Monday, October 28, 2013
Every time you share this...
I get sick of those things -probably a good indicator that I spend too much time on Facebook. But if there are a few things that really irk me about the online world we find in social media it is those fictitious stories that people keep passing around (without checking Snopes.com) and these pseudo-religious, superstitious nonsense posts that are supposed to invoke some kind of gracious disposition of God or pull down some kind of angelic response from the heavens.
It is the latter that I'm focusing on, today. Why do I hate those things? I hate them because they not only make Christianity (and therefore Jesus) look like something that belongs only on sentimental greeting cards, but they also unwittingly gut the Christian faith of its core essence. What is the core essence of Christianity? Many would say, "That God loves us." Sure. I would agree, but in itself that tells us nothing. God could easily love people who would remain forever lost in their own sin, as well. How is that good news?
The core of the Christian faith is that, though we are lost and completely incapable of finding God, and though we are incapable of covering for our sin by anything we do, and though we pridefully and foolishly imagine that if we only did enough of this and stopped doing enough of that -pulled this spiritual lever and pushed this spiritual button- we could pull down God's grace and favor from heaven, which we don't really believe we need to begin with, God did the unimaginable by doing it all for us in Jesus Christ, His Son, through His life, death, and resurrection. For mere sinners like us, Jesus swallowed up sin and death and made a new way, a new creation, though his resurrection from the dead.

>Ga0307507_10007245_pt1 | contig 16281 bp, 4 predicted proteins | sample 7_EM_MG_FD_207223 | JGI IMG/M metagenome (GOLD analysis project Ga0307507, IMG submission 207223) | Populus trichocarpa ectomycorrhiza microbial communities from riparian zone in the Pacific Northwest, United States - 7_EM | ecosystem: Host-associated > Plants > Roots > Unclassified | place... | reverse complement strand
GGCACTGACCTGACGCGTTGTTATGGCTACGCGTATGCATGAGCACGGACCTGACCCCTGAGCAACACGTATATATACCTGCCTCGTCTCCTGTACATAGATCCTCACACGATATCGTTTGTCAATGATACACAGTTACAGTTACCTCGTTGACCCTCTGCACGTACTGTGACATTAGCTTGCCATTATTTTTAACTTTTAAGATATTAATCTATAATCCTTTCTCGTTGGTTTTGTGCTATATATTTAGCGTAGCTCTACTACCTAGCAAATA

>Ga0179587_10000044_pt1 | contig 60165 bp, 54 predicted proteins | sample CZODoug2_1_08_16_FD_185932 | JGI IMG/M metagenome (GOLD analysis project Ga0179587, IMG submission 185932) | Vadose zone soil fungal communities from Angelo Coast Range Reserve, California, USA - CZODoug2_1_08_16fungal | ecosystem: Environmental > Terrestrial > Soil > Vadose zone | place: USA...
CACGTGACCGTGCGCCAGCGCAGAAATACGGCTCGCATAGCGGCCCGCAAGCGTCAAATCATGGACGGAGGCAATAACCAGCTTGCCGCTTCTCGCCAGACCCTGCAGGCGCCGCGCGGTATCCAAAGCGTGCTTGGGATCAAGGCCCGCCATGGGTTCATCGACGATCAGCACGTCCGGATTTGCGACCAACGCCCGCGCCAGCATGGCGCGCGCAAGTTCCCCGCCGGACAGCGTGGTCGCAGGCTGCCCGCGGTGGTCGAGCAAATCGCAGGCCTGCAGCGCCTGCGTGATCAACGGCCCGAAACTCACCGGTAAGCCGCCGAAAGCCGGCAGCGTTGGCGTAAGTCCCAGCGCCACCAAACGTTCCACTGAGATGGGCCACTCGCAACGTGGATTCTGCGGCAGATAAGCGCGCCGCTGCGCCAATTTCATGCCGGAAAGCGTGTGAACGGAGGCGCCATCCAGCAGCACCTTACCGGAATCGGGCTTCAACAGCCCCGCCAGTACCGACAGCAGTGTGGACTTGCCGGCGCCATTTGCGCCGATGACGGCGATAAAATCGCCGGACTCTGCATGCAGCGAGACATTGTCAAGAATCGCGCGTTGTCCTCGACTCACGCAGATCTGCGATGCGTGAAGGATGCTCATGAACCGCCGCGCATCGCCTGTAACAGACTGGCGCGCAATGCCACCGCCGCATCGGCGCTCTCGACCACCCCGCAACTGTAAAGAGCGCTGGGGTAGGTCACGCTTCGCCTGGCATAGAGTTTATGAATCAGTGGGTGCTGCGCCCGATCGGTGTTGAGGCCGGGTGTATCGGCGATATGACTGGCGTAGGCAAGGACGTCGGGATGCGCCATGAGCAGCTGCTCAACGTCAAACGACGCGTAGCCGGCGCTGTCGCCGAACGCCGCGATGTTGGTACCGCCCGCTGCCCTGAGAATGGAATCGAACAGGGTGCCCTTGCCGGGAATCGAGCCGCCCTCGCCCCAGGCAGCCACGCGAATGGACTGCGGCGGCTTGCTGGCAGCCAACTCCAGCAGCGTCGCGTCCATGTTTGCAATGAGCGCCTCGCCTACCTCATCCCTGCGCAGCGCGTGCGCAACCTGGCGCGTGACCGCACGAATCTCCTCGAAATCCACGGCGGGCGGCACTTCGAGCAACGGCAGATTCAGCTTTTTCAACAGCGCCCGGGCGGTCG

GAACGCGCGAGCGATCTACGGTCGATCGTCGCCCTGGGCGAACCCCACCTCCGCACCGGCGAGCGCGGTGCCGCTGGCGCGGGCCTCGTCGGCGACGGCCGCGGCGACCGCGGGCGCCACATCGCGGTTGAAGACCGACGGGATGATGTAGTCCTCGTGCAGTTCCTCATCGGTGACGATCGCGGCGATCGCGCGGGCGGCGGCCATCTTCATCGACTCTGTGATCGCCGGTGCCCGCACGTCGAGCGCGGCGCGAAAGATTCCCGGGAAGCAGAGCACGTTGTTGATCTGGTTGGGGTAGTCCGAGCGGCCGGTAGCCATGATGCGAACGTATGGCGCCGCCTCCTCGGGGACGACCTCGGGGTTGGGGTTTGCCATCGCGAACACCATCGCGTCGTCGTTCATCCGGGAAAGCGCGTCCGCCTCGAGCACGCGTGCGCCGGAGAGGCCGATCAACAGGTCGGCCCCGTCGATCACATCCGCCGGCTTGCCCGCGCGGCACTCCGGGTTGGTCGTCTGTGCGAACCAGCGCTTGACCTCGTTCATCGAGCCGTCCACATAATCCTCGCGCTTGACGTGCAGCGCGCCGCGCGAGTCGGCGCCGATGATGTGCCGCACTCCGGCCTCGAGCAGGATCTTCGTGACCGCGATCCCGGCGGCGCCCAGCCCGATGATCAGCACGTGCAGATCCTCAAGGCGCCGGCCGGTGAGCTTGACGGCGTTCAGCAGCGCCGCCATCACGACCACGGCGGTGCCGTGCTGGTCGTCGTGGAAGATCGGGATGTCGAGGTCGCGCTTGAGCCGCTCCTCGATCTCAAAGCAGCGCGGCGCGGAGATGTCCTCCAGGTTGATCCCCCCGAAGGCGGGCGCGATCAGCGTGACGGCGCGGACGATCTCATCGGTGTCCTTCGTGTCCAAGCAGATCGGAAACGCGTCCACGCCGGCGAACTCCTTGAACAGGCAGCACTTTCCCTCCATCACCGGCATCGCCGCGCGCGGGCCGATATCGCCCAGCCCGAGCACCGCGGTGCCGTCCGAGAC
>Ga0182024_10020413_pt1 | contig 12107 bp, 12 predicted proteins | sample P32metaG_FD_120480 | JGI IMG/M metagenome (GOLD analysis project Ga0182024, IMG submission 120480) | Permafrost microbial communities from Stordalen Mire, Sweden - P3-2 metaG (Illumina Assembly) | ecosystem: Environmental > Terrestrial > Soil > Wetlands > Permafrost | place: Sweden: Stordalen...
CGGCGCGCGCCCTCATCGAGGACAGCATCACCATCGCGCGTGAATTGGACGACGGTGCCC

The Christian faith is not primarily advice. It is not primarily a set of tips on how to live life best. It is not primarily a philosophy that makes you feel more enlightened about life. Though it contains elements of all of those things, the Christian faith is not primarily about you and what you have done or can do at all. It is about what Jesus has done for us.
As the meme from Confessional Lutheran Meme's on Facebook above suggests, anything which calls itself Christianity and fundamentally asserts that somehow we can reign in or pull down or leverage God's grace through certain moral or religious activities is going against the heart of the Gospel.
Ephesians 2:8-9 says...
"For by grace you have been saved through faith. And this is not your own doing; it is the gift of God, not a result of works, so that no one may boast."